Without data you're just another person with an opinion
W. Edwards Deming
I agree with the above quote 100% but even with data it is possible tell different stories especially when the person doing the telling is economic with the details/context. For example.
When looking at casualties in the Vientnam war. We can plot the number of casualties by state:
CA obviously suffered the highest numbers of casualties no one can argue, the visualisation clearly demonstrates this. But CA at the time was one of the most populous states in the USA so we might not be surprised to discover that more casualties came from CA. What happens if we get data on state populations from the 1960s and 70s and normalise the casualty numbers to get casualties per capita:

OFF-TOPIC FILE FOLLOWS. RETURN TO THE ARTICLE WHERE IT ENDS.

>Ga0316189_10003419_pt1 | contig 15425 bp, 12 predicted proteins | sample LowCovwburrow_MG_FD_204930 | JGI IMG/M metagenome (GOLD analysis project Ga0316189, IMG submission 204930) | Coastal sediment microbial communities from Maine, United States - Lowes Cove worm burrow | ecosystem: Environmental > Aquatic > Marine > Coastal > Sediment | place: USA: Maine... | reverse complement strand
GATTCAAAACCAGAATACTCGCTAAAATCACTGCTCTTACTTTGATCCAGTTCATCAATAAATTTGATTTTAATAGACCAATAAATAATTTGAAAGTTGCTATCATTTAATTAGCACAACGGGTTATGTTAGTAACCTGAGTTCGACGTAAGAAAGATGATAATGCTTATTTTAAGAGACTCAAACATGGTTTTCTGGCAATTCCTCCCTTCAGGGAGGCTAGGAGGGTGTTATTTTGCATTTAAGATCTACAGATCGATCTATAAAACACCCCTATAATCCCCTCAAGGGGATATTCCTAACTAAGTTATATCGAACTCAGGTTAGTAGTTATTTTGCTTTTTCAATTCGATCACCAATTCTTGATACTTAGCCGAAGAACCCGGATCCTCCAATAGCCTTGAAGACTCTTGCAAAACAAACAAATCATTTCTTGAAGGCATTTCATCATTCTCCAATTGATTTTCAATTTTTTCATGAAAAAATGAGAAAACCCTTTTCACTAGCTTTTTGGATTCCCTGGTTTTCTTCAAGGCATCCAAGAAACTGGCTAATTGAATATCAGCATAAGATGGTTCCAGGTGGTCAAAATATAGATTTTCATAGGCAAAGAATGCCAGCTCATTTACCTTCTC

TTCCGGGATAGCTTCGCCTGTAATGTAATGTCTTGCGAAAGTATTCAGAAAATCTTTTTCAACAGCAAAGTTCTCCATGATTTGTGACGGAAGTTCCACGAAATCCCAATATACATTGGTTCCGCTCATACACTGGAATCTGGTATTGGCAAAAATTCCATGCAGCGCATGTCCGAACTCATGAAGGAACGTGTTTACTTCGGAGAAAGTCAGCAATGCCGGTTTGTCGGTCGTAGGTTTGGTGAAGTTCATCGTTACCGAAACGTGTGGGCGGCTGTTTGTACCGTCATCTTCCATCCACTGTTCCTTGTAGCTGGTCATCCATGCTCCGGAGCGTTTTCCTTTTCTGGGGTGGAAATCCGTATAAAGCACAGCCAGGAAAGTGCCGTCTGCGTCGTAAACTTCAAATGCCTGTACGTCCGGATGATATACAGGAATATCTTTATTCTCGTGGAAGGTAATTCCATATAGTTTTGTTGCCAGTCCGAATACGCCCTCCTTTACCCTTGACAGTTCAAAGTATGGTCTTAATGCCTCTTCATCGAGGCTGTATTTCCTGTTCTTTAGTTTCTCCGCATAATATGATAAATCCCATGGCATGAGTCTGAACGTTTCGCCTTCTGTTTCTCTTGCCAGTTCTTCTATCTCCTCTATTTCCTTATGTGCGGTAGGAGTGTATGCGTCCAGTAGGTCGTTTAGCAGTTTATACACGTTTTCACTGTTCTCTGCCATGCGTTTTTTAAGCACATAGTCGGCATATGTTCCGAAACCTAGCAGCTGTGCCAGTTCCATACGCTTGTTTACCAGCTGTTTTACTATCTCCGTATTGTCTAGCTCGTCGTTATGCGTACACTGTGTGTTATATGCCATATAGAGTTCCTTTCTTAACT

Now Missouri stands out as the state that suffered the highest casualty rates per capita while CA had one of the lower casualty rates. It is important to include all details - total casualties and total casualties per capita are not the same thing
Another example is the Olympic medal tables. If you assign points to medal type, gold = 3, silver = 2 and bronze = 1 then the top countries in the 2016 Olympic games include:
United States, Great Britain, China, Russia, France, Germany, Japan - this list is not surprising as these countries are amongst the richest and most populous countries on the planet. If we repeat this but this time divide by country population we get: Bahamas, New Zealand, Jamaica, Bahrain, Fiji, Croatia, Armenia, Hungary, Denmark and Georgia, a very different view of the Olympic medal tables. So maybe the success of countries like the USA, the UK and China are due more to their population size and wealth rather than sporting ability.